Blog Post

Kmart and Sears stores closing 68 stores


Do the powers that be really believe that closing 68 Kmart and Sears stores is the answer to saving the company from its seemingly inevitable demise?

In blindly closing stores, the root of the problem has not truly been addressed and likely stems from the poor handling of employee communication. From the top down as well as the bottom up, communication between the people on the ground and the powers that be is broken. The owners of the company often have very little idea of what actually works and what doesn’t because of simple neglect of communication: somewhere along the way a manager neglects to pass on information to the next level up. In addition, the next level up can either be many layers high or can simply be one layer directly from the employee to the owner of the company. When an environment of open conversation between the employees and higher ups is not allowed to develop, the owners miss valuable information that could be coming directly from the customers through employees. And while focus groups and market research can be utilized to gather pieces of this information, the results are not as timely and pin-point accurate as can be gathered by an employee who passes on the information directly from a customer. How embarrassing is it for a company to find out, via a rant on social media, information that an unheard employee already knew?

The solution to this quandary is as simple as the problem:

As easy as it would be to simply point fingers and toss blame at a few noted people, such a fix is as artificial as selecting 68 stores and closing them down. It’s tossing criticism at a problem in the hopes that it feels ashamed of itself and walks away. In addition, even just refining the lines of communication throughout the ranks of a company to keep them open and receiving will not suffice. We must be able listen to the essence of the information. As the communication makes its way up to the owners through the different layers of management, it must be able to be traced back to its original source to be properly addressed. Secondly, the company needs to strive to create an environment where any employee feels comfortable sharing the necessary information–be it an alarming error, or a local tweak to suit a specific community–with the highest level of management. The employee must be able to speak his or her mind freely and share his or her true experiences and interactions with the customers. Different levels of communication need to be allowed to flourish within a company. Only then can a company become a functional “body” where even the smallest problems are immediately recognized and remedies can be put into effect before major problems crop up.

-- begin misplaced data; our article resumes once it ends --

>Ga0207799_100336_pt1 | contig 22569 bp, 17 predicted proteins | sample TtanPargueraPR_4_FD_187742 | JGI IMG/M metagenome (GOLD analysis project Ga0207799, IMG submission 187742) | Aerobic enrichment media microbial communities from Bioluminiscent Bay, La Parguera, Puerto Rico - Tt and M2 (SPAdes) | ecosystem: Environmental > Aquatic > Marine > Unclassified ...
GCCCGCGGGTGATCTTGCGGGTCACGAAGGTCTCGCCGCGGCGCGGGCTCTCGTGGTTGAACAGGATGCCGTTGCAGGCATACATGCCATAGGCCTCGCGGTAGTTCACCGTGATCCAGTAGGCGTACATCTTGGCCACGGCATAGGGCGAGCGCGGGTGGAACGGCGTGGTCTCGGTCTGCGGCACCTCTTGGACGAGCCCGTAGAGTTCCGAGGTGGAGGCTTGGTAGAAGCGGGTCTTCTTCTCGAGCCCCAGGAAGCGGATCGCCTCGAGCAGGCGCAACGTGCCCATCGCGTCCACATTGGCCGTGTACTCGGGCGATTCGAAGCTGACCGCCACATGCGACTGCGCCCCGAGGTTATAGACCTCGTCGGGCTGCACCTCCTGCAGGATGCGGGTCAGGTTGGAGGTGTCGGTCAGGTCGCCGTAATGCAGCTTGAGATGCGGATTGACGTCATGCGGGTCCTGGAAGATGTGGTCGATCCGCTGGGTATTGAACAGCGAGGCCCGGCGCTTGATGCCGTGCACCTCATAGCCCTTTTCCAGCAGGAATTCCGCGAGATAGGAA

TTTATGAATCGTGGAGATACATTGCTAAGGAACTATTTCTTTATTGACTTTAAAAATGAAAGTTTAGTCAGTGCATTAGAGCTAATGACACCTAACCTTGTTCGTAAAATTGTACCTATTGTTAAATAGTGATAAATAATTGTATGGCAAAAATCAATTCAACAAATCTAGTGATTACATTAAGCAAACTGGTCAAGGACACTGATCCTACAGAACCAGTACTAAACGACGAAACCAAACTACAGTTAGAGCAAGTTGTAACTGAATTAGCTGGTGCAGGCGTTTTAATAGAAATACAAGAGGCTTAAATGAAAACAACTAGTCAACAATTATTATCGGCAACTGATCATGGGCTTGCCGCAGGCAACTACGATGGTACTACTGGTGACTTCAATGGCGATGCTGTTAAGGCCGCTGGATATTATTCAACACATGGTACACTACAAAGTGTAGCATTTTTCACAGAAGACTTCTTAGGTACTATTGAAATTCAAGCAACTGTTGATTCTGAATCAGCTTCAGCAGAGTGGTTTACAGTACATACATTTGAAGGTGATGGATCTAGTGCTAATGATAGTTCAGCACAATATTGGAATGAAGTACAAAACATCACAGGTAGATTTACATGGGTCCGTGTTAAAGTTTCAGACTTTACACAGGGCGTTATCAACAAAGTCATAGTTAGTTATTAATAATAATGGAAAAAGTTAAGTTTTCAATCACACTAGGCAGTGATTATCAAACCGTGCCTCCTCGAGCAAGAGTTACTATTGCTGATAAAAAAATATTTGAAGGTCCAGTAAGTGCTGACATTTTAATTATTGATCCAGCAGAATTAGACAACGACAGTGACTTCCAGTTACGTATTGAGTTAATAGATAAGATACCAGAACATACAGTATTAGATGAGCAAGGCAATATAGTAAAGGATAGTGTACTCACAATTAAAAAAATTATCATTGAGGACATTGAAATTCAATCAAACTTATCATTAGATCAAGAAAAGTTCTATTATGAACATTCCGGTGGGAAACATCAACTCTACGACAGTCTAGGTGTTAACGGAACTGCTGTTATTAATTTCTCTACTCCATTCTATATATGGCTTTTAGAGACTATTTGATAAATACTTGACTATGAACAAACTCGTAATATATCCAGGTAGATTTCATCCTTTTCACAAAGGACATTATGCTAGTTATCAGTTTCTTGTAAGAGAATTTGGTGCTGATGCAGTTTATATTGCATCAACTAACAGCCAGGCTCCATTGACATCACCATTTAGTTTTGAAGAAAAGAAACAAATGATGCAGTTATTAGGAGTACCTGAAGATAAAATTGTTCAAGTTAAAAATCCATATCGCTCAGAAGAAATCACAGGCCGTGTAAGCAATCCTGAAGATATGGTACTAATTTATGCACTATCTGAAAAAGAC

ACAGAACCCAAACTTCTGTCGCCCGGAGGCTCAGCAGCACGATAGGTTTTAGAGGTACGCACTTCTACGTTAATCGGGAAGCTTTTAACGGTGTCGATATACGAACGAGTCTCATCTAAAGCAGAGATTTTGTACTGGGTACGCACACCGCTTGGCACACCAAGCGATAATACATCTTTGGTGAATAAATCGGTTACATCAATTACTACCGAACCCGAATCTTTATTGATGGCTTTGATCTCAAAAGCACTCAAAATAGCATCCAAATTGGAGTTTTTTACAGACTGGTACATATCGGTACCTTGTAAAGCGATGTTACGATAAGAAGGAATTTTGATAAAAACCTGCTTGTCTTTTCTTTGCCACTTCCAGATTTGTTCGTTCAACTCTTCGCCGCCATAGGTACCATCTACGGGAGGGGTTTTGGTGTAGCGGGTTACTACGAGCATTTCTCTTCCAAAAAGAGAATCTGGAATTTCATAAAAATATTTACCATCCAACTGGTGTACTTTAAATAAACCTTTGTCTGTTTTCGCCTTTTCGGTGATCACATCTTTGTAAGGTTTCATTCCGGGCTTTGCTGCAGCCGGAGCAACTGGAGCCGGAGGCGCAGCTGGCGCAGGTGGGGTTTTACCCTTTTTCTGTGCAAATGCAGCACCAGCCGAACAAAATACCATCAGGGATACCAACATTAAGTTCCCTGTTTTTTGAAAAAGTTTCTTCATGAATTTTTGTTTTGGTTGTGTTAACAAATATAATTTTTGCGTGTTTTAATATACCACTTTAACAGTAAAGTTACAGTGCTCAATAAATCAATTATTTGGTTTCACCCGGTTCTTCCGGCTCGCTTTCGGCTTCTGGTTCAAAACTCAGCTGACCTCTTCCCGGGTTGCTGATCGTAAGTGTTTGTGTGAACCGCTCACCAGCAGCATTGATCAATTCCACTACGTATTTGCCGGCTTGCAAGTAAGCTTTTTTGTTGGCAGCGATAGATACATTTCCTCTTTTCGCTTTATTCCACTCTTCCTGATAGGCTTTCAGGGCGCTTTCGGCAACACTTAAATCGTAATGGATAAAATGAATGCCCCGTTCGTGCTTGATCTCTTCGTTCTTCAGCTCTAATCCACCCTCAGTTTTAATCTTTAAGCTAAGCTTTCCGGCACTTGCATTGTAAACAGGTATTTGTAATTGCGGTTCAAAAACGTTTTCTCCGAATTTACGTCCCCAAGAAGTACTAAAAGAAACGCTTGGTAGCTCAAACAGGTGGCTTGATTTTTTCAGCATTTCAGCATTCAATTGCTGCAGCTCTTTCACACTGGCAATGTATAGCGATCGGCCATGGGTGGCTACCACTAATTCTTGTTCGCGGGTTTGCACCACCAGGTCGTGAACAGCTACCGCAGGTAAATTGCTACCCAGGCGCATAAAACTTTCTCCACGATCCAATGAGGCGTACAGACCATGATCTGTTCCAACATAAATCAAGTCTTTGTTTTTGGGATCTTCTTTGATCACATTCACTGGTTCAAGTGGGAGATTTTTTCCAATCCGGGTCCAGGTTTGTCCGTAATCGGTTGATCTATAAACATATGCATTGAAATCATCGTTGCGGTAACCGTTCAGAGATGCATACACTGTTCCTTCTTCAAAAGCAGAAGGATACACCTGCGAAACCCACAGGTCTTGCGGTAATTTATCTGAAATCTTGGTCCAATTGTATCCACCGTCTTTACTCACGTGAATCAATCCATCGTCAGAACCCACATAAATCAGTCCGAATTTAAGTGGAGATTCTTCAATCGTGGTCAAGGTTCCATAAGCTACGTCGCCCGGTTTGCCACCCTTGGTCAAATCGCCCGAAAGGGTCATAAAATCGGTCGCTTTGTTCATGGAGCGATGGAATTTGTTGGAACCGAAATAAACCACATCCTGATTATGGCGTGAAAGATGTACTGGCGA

Does this mean that the owner of the company should address every problem, big and small, that is shared by employees at all levels? Such a strategy would be inefficient and for larger companies impossible. Fortunately, if the information is passed through the various levels of management and handled properly–where each level responds to what they can fix and only passes up the issues “above their pay grade”–it is unlikely the “smaller” issues will make it all the way to the top at all, as they will have already been addressed. Additionally, if employees and owners are trained properly to address local responsibilities, then issues won’t need to be handled by the next level of management at all, no matter the size of the company, since the employees themselves will have already taken care of most, if not all issues that need attention.

While this is only a facet of fixing the issues that Kmart and Sears face, and the decision to close down stores or businesses for any company is often much more complex than is stated above, simply closing down stores (in the hope that the only solution needed is less problems to deal with) is short-sighted and does not get to the root of the problem at hand. Kmart and Sears’ problem is a simple issue of human relations that has faced many companies that have lost their way–either they care about the people that their businesses touch–directly or indirectly–or they don’t.


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